Freeport-McMoRan Copper & Gold Inc. (FCX), the largest publicly traded copper producer, said it will pay a one-time 50-cent-a-share dividend and raised its 2011 sales forecast as the industrial metal traded close to a record.
First-quarter net income climbed 67 percent to $1.5 billion, or $1.57 a share, from $897 million, or $1, a year earlier, the Phoenix-based company said today in a statement. That beat the $1.35 average estimate of two analysts in a Bloomberg survey. Sales gained 31 percent to $5.71 billion from $4.36 billion. Freeport rose as much as 6.2 percent in New York trading, the most in five months.
Freeport, which operates mines in the U.S., Africa and Indonesia, forecast full-year copper sales of 3.9 billion pounds and gold sales of 1.6 million ounces, up from its prediction in January of 3.85 billion pounds and 1.4 million ounces respectively.
Chief Executive Officer Richard Adkerson is moving to counter falling output by resuming operations suspended during the financial crisis of 2008 and 2009. Freeport said today it’s restarting its Chino copper mine in New Mexico and has begun mining at the Miami project in Arizona.
“These results highlight Freeport’s very strong asset base,” David Radclyffe, a London-based mining and metals analyst at BMO Capital Markets who has an “outperform” recommendation on the shares, said in an interview. “Strong and robust cash flows are dramatically changing this company, allowing it to reward shareholders.”
Increased gold production from higher-grade ore in the open-pit section of Freeport’s Grasberg mine in Indonesia also buoyed profit, the company said. Freeport is continuing with plans to begin underground mining at Grasberg to extend the economic life of the mine.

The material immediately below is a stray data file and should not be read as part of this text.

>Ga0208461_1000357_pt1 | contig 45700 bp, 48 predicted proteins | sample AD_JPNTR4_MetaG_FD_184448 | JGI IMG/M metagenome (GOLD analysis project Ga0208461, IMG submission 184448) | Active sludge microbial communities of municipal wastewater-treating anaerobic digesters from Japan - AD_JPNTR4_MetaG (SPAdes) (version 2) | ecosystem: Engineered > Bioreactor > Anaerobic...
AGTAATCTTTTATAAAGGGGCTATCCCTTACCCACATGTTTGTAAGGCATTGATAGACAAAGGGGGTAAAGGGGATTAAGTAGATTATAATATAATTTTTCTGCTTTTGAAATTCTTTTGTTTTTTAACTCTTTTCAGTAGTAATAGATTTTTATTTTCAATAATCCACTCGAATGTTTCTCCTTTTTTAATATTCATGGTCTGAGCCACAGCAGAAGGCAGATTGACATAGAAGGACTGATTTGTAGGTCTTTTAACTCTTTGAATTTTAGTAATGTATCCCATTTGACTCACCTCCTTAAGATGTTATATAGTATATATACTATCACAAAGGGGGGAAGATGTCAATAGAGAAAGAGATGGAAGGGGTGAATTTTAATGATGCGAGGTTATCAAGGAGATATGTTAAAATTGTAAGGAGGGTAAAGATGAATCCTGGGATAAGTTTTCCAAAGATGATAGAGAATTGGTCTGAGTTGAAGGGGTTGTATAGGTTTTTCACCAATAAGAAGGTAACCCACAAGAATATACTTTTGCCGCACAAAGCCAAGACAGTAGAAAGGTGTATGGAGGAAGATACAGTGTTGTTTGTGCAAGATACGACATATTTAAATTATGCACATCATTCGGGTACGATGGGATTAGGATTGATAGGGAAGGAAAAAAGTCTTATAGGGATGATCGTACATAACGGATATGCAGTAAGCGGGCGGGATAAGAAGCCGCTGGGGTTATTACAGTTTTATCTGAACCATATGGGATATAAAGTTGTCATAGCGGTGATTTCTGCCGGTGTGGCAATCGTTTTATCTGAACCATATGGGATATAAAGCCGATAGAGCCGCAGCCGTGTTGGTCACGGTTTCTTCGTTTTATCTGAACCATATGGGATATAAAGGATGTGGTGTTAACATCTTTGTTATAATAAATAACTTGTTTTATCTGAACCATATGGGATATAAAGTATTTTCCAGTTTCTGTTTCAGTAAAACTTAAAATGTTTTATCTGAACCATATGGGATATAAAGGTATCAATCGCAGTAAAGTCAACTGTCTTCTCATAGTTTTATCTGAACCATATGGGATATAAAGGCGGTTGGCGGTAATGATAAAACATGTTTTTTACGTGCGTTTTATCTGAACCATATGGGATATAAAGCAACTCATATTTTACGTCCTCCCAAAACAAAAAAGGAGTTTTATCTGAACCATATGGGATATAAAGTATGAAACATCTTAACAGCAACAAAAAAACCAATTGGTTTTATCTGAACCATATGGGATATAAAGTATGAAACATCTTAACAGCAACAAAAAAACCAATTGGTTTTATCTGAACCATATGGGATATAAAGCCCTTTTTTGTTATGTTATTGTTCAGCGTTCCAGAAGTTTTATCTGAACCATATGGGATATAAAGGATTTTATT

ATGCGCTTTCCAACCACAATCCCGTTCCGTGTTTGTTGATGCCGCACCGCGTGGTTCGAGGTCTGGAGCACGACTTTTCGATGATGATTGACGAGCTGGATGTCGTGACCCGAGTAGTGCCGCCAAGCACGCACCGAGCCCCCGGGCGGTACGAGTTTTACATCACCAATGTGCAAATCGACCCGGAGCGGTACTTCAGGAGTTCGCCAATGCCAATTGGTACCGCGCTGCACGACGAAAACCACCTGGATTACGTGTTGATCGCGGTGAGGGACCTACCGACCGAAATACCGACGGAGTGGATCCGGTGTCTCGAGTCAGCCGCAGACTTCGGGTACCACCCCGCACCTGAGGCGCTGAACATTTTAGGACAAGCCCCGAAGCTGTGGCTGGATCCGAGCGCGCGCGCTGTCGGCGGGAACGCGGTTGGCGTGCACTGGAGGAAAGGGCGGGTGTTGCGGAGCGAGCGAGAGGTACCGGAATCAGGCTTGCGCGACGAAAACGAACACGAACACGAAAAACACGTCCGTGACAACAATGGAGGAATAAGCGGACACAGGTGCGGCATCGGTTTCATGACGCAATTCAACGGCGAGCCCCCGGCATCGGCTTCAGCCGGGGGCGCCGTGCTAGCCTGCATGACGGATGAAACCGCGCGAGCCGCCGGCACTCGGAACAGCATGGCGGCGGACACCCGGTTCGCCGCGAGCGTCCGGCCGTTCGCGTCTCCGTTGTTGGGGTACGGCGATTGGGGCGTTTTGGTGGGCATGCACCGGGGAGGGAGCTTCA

The supplemental dividend of 50 cents, which was declared in addition to Freeport’s regular 25-cent quarterly payout, will be paid June 1, the company said.
Adkerson reiterated that Freeport is focused on expanding its metals output through its own exploration and development projects, while not ruling out acquisitions.
“If an attractive acquisition came to us, we are financially and technically available,” Adkerson said today on a conference call with analysts and investors. “We don’t expect it. It’s not part of our strategy.”
Copper for delivery in three months on the London Metal Exchange averaged $9,629 a metric ton in the first quarter, 32 percent more than a year earlier. It was 2.3 percent higher at $9,555 a ton as of 4:38 p.m. in London. Copper traded at a record $10,190 on Feb. 15.
Freeport rose $1.58, or 3.1 percent, to $53.30 at 4 p.m. in New York Stock Exchange composite trading. The shares have climbed 32 percent in the past 12 months.
To contact the reporter on this story: Christopher Donville in Vancouver at firstname.lastname@example.org
To contact the editor responsible for this story: Simon Casey at email@example.com